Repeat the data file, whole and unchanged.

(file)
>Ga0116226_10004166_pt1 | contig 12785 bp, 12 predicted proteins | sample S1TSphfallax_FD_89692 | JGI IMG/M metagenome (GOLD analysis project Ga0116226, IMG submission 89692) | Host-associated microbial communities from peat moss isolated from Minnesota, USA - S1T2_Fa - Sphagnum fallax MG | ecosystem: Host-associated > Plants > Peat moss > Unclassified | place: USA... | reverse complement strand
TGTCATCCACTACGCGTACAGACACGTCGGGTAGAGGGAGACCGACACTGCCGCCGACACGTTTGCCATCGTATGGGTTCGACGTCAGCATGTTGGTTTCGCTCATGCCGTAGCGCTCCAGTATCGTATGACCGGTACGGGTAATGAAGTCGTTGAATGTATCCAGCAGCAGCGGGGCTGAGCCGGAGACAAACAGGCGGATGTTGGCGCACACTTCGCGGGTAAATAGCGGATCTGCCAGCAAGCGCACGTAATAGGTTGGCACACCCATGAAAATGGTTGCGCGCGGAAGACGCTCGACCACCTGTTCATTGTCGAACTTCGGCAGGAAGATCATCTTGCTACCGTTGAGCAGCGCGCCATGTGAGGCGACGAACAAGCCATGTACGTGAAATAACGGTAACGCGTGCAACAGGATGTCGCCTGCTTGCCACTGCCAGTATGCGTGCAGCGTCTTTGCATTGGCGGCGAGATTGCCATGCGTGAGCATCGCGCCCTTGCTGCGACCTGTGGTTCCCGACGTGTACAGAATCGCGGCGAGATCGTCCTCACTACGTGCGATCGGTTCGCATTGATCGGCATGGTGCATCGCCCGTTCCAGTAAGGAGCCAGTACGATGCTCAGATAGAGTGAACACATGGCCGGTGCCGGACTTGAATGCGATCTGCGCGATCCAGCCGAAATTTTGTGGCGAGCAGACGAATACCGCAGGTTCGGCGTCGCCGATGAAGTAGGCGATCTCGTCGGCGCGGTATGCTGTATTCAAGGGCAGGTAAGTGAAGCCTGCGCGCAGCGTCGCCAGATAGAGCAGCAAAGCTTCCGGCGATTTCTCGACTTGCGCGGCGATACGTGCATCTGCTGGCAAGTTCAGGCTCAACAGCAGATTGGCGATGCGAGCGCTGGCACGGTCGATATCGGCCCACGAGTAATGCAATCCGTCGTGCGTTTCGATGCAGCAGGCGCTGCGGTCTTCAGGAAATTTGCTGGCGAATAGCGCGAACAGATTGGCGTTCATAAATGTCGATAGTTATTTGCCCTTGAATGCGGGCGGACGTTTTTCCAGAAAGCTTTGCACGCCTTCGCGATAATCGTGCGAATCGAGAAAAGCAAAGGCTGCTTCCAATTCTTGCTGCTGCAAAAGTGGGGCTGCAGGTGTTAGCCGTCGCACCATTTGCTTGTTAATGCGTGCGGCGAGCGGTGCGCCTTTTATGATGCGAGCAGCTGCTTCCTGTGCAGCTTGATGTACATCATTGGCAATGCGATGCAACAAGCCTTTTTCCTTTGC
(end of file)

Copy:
>Ga0116226_10004166_pt1 | contig 12785 bp, 12 predicted proteins | sample S1TSphfallax_FD_89692 | JGI IMG/M metagenome (GOLD analysis project Ga0116226, IMG submission 89692) | Host-associated microbial communities from peat moss isolated from Minnesota, USA - S1T2_Fa - Sphagnum fallax MG | ecosystem: Host-associated > Plants > Peat moss > Unclassified | place: USA... | reverse complement strand
TGTCATCCACTACGCGTACAGACACGTCGGGTAGAGGGAGACCGACACTGCCGCCGACACGTTTGCCATCGTATGGGTTCGACGTCAGCATGTTGGTTTCGCTCATGCCGTAGCGCTCCAGTATCGTATGACCGGTACGGGTAATGAAGTCGTTGAATGTATCCAGCAGCAGCGGGGCTGAGCCGGAGACAAACAGGCGGATGTTGGCGCACACTTCGCGGGTAAATAGCGGATCTGCCAGCAAGCGCACGTAATAGGTTGGCACACCCATGAAAATGGTTGCGCGCGGAAGACGCTCGACCACCTGTTCATTGTCGAACTTCGGCAGGAAGATCATCTTGCTACCGTTGAGCAGCGCGCCATGTGAGGCGACGAACAAGCCATGTACGTGAAATAACGGTAACGCGTGCAACAGGATGTCGCCTGCTTGCCACTGCCAGTATGCGTGCAGCGTCTTTGCATTGGCGGCGAGATTGCCATGCGTGAGCATCGCGCCCTTGCTGCGACCTGTGGTTCCCGACGTGTACAGAATCGCGGCGAGATCGTCCTCACTACGTGCGATCGGTTCGCATTGATCGGCATGGTGCATCGCCCGTTCCAGTAAGGAGCCAGTACGATGCTCAGATAGAGTGAACACATGGCCGGTGCCGGACTTGAATGCGATCTGCGCGATCCAGCCGAAATTTTGTGGCGAGCAGACGAATACCGCAGGTTCGGCGTCGCCGATGAAGTAGGCGATCTCGTCGGCGCGGTATGCTGTATTCAAGGGCAGGTAAGTGAAGCCTGCGCGCAGCGTCGCCAGATAGAGCAGCAAAGCTTCCGGCGATTTCTCGACTTGCGCGGCGATACGTGCATCTGCTGGCAAGTTCAGGCTCAACAGCAGATTGGCGATGCGAGCGCTGGCACGGTCGATATCGGCCCACGAGTAATGCAATCCGTCGTGCGTTTCGATGCAGCAGGCGCTGCGGTCTTCAGGAAATTTGCTGGCGAATAGCGCGAACAGATTGGCGTTCATAAATGTCGATAGTTATTTGCCCTTGAATGCGGGCGGACGTTTTTCCAGAAAGCTTTGCACGCCTTCGCGATAATCGTGCGAATCGAGAAAAGCAAAGGCTGCTTCCAATTCTTGCTGCTGCAAAAGTGGGGCTGCAGGTGTTAGCCGTCGCACCATTTGCTTGTTAATGCGTGCGGCGAGCGGTGCGCCTTTTATGATGCGAGCAGCTGCTTCCTGTGCAGCTTGATGTACATCATTGGCAATGCGATGCAACAAGCCTTTTTCCTTTGC